John A. Boehner has always had a gruff side. During his four-plus years as HouseÂ speaker, the Ohio Republican let it show occasionally, like when he told former Democratic leader Harry M. Reid âgo fâ yourselfâ outside the Oval Office.
Now,Â two years to the day afterÂ he left Congress,Â Boehner isÂ truly free toÂ speak his mind.Â And aÂ sprawling new profile in Politico Magazine finds the 67-year-old retiree doing just thatÂ â withÂ his harshestÂ words reserved for his old antagonists on the political right.
Speaking with Politicoâs Tim Alberta, a chain-smoking, merlot-drinking, golf-playing Boehner gave a typically foul-mouthed assessment of some of his Republican colleagues, dumped on right-wing media stars, and opened up about his concerns over the Trump administration and the GOPâs future.Â The 12,000-word profile is worth reading in full, but what follows are some highlights.
Boehner had choice words for former Utah Rep. Jason Chaffetz, the former RepublicanÂ chairman of the House Oversight Committee who retired earlier this year, and Rep. Jim Jordan (R-Ohio), who was favored among conservatives to replace him. WhenÂ Boehner was asked about the two, he made his feelings clear.
âFâ Jordan.Â Fâ Chaffetz,â he told Politico. âTheyâre both aââ-.â
Anyone who followed the internecine fightingÂ between Boehner and the far-right House Freedom Caucus during Boehnerâs run as speaker will understandÂ the resentment. Jordan, the Freedom Caucusâs founding chairman, was Boehnerâs main antagonist, undercutting his efforts to broker deals with the White House toÂ addressÂ the national debt and other issues. Each effectively accused the other of betrayal.
âJordan was a terrorist as a legislator going back to his days in the Ohio House and Senate,â Boehner told Politico. âA terrorist. A legislative terrorist.â
Presented with Boehnerâs opinion of him, Jordan responded that he was merely doing what voters asked of him. âI feel sorry for the guy if heâs that bitter,â he told Politico.
As for Chaffetz, Boehner said the beef wasnât personal. Chaffetz was just a âtotal phony,â heÂ said. âWith Chaffetz, itâs always about Chaffetz.â
Not everybody made Boehnerâs bad list, however.Â He has even wound up becoming friends with some members of CongressÂ who have crossed swords with him, according to Politico.
In the profile, Boehner recalled an incident years ago when Rep. Don Young (R-Alaska),Â apparently infuriated by Boehnerâs incessant heckling, pinned him against a wall in the House and held a 10-inch knife to his throat. Boehner responded with a two-wordÂ obscenity. Young told Politico that the account was âmostly true,â and said Boehner later served as best man at his wedding.
On the whole, Boehner said, Congress was a mixed bag.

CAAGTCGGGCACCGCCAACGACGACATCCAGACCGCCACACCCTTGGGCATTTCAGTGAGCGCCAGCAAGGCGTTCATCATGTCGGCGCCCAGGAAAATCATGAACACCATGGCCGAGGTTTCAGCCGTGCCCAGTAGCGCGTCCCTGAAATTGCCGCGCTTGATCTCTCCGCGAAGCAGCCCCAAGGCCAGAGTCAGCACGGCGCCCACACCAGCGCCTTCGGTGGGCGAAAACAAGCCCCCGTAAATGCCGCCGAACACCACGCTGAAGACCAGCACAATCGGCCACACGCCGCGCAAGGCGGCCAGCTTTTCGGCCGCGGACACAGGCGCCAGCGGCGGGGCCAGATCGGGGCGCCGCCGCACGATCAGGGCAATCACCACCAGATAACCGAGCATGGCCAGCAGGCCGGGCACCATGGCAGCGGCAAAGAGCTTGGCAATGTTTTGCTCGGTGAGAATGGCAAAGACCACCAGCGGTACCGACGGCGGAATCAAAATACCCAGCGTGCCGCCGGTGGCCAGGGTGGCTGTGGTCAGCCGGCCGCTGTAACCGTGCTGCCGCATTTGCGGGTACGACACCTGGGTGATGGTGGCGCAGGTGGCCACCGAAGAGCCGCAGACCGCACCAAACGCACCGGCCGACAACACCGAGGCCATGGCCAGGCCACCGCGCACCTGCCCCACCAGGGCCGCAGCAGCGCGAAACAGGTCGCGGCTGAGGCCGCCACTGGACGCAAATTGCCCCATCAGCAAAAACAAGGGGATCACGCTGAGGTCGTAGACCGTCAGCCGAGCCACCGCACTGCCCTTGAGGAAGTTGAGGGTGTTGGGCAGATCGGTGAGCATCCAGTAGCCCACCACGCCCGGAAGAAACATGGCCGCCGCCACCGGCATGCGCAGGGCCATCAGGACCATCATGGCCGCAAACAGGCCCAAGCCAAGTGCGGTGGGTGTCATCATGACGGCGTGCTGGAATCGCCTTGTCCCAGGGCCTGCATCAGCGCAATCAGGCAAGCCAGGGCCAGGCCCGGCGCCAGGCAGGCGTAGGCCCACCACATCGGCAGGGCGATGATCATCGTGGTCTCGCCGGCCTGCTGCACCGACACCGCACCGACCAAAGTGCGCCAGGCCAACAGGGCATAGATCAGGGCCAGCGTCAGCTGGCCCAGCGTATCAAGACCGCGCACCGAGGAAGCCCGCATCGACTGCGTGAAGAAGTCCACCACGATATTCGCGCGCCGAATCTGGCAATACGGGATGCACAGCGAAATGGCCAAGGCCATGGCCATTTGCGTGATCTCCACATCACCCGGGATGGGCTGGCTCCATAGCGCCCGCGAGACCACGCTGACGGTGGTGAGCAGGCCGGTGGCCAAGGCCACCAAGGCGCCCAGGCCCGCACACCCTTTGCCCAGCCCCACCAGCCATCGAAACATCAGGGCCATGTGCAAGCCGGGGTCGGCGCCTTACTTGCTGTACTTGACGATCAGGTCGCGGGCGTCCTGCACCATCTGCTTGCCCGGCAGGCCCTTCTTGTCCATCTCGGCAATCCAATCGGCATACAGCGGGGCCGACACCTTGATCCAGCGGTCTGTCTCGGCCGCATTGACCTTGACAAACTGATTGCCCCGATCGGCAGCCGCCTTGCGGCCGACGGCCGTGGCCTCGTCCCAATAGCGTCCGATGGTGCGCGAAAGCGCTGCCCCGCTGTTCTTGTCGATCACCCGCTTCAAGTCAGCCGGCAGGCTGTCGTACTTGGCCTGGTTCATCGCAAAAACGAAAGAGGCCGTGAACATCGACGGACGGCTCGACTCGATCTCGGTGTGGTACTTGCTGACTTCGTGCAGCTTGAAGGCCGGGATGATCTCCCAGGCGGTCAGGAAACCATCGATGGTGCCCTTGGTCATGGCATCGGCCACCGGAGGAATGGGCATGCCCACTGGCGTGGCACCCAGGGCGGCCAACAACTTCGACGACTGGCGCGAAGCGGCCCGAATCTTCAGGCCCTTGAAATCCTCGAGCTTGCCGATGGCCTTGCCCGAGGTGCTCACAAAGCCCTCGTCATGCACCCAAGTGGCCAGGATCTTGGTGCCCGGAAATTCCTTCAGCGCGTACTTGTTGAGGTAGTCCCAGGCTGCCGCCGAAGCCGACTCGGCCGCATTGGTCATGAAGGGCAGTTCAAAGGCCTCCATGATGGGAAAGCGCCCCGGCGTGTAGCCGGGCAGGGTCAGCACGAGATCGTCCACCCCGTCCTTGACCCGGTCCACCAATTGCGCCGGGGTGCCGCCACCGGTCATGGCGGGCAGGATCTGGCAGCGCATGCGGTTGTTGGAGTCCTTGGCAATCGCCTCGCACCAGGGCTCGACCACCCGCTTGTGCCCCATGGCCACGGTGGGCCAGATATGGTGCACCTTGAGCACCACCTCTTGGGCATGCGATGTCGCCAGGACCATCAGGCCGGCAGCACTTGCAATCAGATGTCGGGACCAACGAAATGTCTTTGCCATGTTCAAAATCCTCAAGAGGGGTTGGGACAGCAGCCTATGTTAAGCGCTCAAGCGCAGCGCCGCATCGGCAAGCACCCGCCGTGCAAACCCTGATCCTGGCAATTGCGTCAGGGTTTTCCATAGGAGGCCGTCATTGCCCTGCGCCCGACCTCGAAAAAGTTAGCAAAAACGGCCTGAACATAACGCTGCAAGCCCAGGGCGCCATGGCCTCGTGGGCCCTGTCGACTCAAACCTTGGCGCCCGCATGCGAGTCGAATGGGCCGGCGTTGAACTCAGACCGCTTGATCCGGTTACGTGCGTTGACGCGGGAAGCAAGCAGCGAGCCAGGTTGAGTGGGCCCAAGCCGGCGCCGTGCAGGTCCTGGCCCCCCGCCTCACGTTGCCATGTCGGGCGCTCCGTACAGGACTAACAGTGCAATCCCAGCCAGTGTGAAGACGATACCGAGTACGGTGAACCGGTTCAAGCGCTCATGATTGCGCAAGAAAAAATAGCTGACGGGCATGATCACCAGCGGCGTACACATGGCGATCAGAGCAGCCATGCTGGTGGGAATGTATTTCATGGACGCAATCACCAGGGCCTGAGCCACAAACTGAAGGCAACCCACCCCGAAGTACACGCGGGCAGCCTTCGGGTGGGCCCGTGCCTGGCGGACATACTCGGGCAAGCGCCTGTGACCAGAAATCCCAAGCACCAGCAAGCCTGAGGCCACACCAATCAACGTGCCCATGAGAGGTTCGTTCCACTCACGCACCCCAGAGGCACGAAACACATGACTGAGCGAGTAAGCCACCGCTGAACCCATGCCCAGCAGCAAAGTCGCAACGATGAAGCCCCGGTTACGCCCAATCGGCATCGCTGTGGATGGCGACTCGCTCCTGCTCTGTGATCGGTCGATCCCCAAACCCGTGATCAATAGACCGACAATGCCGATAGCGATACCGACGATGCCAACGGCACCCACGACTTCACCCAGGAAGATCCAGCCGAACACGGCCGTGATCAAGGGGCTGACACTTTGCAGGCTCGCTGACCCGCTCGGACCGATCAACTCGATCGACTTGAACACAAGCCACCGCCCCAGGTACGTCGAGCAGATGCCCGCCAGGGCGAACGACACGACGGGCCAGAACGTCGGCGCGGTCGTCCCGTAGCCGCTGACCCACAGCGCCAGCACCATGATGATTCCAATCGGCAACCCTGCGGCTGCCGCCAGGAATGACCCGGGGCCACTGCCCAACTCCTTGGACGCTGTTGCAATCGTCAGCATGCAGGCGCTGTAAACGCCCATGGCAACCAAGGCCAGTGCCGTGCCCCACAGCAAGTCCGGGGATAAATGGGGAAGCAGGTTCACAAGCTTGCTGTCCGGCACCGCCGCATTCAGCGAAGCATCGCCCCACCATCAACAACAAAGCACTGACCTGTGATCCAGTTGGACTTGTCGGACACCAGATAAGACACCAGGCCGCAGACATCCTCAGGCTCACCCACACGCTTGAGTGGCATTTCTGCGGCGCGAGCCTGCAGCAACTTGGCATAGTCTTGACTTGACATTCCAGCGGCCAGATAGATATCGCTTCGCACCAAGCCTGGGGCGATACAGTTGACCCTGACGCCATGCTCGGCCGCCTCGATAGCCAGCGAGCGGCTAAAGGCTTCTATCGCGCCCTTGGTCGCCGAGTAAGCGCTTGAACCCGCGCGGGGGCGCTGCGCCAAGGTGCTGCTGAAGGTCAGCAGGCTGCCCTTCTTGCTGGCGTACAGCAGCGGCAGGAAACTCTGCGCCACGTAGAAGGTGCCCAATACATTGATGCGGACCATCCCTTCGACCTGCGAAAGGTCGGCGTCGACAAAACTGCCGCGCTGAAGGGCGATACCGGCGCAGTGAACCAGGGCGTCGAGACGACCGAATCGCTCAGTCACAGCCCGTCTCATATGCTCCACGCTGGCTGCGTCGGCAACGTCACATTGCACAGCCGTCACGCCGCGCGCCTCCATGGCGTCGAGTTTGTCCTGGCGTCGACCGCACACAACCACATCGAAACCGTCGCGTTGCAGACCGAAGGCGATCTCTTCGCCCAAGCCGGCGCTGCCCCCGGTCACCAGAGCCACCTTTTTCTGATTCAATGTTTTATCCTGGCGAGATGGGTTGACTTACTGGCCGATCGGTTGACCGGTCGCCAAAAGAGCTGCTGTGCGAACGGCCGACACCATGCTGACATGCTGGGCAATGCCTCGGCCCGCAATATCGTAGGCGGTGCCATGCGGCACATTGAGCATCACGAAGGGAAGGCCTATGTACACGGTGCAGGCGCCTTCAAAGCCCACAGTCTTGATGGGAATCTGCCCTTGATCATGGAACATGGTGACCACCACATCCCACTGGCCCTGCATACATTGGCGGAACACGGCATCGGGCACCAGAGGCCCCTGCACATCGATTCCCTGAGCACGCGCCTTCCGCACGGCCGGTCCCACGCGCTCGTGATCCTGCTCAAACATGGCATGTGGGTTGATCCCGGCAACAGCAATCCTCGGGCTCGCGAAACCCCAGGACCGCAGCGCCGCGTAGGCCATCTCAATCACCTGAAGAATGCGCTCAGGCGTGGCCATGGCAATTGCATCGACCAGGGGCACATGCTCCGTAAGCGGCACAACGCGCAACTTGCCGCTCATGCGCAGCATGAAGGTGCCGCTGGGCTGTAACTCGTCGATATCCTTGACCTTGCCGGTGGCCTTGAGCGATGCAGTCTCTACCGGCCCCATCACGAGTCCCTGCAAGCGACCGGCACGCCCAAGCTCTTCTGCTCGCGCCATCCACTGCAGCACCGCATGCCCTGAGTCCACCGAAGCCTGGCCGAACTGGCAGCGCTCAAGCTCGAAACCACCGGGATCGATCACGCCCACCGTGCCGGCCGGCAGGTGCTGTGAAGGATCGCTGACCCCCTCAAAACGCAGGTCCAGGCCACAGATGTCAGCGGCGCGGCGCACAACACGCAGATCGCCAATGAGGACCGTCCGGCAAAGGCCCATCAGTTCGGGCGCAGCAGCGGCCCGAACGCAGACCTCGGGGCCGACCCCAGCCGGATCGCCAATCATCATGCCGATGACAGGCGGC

âWeâve got some of the smartest people in America who serve in the Congress, and weâve got some of the dumbest,â he said.
He added: âWe have some of the nicest people youâd ever want to meet, and some that are Nazis. Congress is nothing more than a slice of America.â
When Boehner looks at America, he sees aÂ nation with deep, troubling divisions.Â The culprit, heÂ said, wasÂ an increasingly polarized media. He pointed to talk radio and Fox News on one side, and MSNBC and social media on the other.
In particular, he took aim atÂ radio host Mark Levin, saying his popularity among right-wing audiences turned fellow conservative commentator Rush Limbaugh and Fox News host Sean Hannity against him while he was speaker.
Levin, he said, âwent really crazy right and got a big audience, and he dragged Hannity to the dark side. He dragged Rush to the dark side. And these guys â I used to talk to them all the time. And suddenly theyâre beating the living sâ out of me.â
In early 2015, Boehner reportedly called Hannity and vented his frustrations:Â âI called him and said, âListen, youâre nuts.â We had this really blunt conversation. Things were better for a few months, and then it got back to being the same-old, same-old. Because I wasnât going to be a right-wing idiot.â
BoehnerÂ said heÂ countedÂ Roger Ailes, the late chairman of Fox News, as a personal friend, but grew concerned during a 2012 meeting when Ailes started peddling conspiracy theories. âHe had black helicopters flying all around his head that morning,â Boehner said. âIt was every conspiracy theory youâve ever heard, and Iâm throwing cold water on all this bullsâ.â
Boehner was more cautious when discussing President Trump, whom he considers a friend, but made clear he doesnât think much of the current administration.
âDysfunction is a relative term,â he said of theÂ White House in the Politico profile.Â âRight now it looks like I was a genius.â
At a conference earlier this year, Boehner called TrumpâsÂ presidency a âcomplete disaster,â a remark that reportedly resulted in irate voice mails from Reince Priebus, then White House chief of staff.
For Boehner, Trump seems to represent bigger problems in the Republican Partyâs ability to govern, according to Politico.Â TheÂ GOPÂ hasÂ no real leadership, he said.
âDonald Trumpâs not a Republican,â Boehner said. âHeâs not a Democrat. Heâs a populist. He doesnât have an ideological bone in his body.â
Asked how he thinks historians will remember his term as speaker, he replied: âTheyâll be talking about the end of the two-party system.â